For Loved Ones

How to Talk to a Loved One About Addiction

It is never easy to start a conversation with a loved one who’s showing signs of substance abuse. You might worry about saying the wrong things, hurting your relationship, or causing your loved one to become angry. You might even convince yourself that it’s best to avoid the subject altogether and pretend it isn’t happening. However, if a loved one is addicted to opioids or alcohol, it’s important to face the issue as soon as possible. Starting a conversation could be the turning point that spurs your loved one to seek help.

While it may be uncomfortable, bringing the problem to light can provide a path to healing and reconciliation within the family. Denial, on the other hand, only creates further barriers to recovery.

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Talking to Your Loved One About Addiction

In most cases, the person struggling with addiction won’t be the one who initiates a conversation about seeking treatment. That means it’s generally up to loved ones to approach the subject. Whether your loved one is a husband or wife, a child, or a parent, there are some dos and don’ts you can rely on in order to make this conversation a little easier.

The goal of this conversation is to let your loved one know that you care, you’ve noticed some concerning changes, and you want to help. Below you’ll find examples of productive language to get the conversation started, along with some counterproductive language to avoid when talking to a loved one about addiction.


  • Be sensitive in your wording and mention the changes you’ve seen. “I’ve noticed you’re taking more painkillers than usual. How are you feeling lately?”
  • Use first-person language to create a personal message. “I feel frustrated when hangovers cause you to miss our daughter’s basketball games.”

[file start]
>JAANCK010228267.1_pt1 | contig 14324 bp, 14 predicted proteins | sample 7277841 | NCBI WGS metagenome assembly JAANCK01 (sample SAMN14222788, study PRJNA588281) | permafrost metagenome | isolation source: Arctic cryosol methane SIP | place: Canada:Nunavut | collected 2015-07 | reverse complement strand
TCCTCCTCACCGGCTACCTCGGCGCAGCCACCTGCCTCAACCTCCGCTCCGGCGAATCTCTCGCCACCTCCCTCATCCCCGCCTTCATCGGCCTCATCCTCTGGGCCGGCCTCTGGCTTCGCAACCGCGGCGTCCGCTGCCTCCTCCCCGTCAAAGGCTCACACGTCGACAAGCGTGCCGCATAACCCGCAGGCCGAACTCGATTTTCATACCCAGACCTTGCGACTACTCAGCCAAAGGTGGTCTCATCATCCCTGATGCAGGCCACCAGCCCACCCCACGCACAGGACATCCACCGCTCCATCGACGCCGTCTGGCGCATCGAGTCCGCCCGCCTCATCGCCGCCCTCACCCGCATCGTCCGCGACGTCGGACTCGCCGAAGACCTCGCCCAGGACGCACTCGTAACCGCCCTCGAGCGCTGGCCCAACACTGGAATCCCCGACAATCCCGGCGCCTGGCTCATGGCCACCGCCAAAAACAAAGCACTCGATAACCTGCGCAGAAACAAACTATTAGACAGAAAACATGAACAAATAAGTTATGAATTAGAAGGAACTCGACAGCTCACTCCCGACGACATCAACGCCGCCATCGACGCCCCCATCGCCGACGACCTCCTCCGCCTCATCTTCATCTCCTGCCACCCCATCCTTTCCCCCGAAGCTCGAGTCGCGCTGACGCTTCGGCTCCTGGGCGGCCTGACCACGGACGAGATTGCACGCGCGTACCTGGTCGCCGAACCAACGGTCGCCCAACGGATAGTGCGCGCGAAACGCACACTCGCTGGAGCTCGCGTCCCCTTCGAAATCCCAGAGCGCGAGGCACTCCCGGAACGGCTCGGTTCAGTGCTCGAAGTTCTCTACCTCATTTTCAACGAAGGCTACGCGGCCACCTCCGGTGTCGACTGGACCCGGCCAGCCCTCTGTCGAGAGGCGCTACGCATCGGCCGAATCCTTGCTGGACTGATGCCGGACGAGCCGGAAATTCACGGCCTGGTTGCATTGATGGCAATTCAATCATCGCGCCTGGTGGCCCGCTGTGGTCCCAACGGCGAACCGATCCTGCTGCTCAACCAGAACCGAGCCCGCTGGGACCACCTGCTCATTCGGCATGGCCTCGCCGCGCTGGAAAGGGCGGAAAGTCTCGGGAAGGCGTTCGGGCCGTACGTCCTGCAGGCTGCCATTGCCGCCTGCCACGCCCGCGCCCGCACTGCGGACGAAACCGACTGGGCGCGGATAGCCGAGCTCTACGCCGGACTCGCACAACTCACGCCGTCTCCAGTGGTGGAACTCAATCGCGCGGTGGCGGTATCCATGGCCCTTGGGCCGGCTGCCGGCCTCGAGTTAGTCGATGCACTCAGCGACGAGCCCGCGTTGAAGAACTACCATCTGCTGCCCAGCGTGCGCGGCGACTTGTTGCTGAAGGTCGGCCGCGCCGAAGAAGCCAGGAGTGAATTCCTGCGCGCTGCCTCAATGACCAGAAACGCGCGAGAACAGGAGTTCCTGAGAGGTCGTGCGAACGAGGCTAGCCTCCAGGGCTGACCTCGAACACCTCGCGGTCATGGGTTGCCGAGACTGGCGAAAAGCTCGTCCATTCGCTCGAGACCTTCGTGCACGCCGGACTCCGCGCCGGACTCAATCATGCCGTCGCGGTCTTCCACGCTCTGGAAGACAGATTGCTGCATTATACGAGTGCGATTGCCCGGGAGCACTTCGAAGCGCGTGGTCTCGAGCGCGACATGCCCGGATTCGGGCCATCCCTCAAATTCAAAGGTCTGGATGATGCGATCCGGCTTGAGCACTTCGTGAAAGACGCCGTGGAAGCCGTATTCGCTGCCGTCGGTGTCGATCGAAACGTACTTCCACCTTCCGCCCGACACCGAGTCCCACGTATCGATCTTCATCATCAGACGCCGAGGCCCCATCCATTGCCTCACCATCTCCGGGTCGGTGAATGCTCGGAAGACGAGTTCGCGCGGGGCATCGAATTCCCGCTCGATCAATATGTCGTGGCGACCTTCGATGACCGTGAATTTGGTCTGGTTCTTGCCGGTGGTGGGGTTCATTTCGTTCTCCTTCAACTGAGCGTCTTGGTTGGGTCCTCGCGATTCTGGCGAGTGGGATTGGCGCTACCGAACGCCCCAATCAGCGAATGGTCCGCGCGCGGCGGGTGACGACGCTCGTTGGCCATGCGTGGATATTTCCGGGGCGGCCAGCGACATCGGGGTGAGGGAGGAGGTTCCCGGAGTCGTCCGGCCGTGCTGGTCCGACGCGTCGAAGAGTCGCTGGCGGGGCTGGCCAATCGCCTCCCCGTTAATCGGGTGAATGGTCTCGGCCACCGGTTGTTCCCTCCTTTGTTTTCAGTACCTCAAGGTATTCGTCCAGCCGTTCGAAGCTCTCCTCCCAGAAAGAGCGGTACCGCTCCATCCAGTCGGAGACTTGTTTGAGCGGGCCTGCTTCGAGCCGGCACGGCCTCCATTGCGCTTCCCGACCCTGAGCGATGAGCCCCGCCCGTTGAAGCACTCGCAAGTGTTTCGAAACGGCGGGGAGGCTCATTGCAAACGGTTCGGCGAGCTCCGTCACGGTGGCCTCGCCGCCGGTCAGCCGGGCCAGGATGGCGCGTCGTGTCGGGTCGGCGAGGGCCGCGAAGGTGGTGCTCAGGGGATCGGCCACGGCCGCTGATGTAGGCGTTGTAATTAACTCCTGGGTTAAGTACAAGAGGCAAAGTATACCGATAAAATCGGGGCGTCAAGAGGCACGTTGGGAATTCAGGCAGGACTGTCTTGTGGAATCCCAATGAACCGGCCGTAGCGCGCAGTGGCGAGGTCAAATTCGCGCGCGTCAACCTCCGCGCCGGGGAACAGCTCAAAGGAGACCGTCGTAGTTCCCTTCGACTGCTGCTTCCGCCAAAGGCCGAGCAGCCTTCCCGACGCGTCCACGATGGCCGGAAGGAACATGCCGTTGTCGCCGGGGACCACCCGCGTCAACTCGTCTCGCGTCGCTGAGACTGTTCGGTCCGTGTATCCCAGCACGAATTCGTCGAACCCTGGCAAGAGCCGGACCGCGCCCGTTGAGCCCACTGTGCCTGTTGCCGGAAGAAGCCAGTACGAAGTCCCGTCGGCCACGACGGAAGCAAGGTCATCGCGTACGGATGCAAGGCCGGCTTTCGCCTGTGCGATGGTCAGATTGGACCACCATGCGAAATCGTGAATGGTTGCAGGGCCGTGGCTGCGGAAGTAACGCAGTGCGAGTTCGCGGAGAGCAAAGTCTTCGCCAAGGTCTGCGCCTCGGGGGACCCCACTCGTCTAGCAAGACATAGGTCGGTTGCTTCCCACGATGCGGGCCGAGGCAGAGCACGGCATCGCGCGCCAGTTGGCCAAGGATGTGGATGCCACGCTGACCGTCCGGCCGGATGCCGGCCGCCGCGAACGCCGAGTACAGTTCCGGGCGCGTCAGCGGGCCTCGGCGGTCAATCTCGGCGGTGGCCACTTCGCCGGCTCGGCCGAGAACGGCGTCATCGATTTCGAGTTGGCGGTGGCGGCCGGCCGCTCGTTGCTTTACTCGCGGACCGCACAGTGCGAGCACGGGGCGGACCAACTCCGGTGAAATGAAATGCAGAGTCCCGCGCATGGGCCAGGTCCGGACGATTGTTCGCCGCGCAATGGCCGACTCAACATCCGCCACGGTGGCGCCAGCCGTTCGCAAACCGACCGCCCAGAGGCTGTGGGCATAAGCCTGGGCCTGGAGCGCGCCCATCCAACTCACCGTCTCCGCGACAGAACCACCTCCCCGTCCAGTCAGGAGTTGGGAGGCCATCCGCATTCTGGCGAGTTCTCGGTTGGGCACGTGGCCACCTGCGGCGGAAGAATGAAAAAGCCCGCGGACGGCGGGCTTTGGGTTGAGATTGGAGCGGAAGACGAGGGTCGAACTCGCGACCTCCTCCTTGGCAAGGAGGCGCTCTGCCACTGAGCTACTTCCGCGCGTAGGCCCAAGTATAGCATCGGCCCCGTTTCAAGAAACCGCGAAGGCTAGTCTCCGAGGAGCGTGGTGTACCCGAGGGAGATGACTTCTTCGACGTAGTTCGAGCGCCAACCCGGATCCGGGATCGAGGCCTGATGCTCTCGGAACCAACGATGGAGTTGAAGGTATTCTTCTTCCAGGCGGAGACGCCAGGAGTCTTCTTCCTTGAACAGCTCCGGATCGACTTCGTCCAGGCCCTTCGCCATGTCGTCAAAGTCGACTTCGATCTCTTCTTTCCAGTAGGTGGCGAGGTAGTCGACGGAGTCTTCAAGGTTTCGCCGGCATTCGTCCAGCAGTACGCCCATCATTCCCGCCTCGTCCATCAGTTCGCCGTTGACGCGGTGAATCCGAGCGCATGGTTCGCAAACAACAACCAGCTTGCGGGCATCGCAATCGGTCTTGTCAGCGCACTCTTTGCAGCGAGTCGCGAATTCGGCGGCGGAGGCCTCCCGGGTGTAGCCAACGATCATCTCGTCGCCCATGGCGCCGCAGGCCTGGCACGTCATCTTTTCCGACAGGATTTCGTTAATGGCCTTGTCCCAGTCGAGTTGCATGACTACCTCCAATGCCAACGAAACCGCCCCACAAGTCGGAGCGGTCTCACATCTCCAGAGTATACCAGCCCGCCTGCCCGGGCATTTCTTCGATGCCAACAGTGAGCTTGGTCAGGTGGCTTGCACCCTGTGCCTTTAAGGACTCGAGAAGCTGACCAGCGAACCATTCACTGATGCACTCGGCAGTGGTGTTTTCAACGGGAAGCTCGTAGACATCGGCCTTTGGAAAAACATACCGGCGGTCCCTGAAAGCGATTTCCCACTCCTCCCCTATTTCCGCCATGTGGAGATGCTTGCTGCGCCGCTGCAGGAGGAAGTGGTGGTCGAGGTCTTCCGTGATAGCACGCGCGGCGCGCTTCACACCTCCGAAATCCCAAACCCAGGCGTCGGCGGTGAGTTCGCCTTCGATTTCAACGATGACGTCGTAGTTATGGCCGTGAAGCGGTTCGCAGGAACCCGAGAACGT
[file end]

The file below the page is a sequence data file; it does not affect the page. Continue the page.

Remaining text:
• Have treatment information ready and available before you start the conversation. “We did some research and found a great outpatient medication-assisted treatment program for you.”
  • Stay calm and show compassion. “I know this is hard, and I know you’re scared. But I’m here for you, and I’ll support you the whole way.”
  • Share the family’s plan for recovery. “You’re not in this alone – we all need help. We found a family therapist who can help me, your father, and your sisters.”


  • Avoid making angry accusations or blaming. “You don’t care about your family. All you care about is shooting more heroin into your veins.”
  • Never talk “at” your loved one. “You don’t listen when you’re drunk! You never do anything to help around the house. You’re the problem.”
  • Don’t bargain or make agreements that allow the addiction to continue. “If you promise to stop using opioids in the house, I’ll give you one last chance to make this right.”
  • Don’t act judgmental. “You could stop using painkillers if you really wanted to. You’re just weak.”
  • Avoid making the situation seem insurmountable. “I can’t handle this. You and your addiction are just too much for me.”

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Guidelines for a Productive Conversation

When talking to someone about their addiction – and your concerns about it – it’s important to understand they may not be ready to hear what you have to say. They might say you have nothing to worry about. They might find it extremely hard to ask for or accept your help. Despite their reaction, the best thing you can do is listen, ask leading questions to understand how they feel, and show your loved one compassion when talking about what’s happening in their lives.

By keeping the channels of communication open, it’s easier to help your loved one and work toward acknowledging they need help to overcome addiction.


Here are some guidelines to follow in order to have a productive conversation:

What You Should Avoid During the Conversation

Here are some things you don’t want to do when talking to your loved one about their issues with opioid or alcohol addiction:

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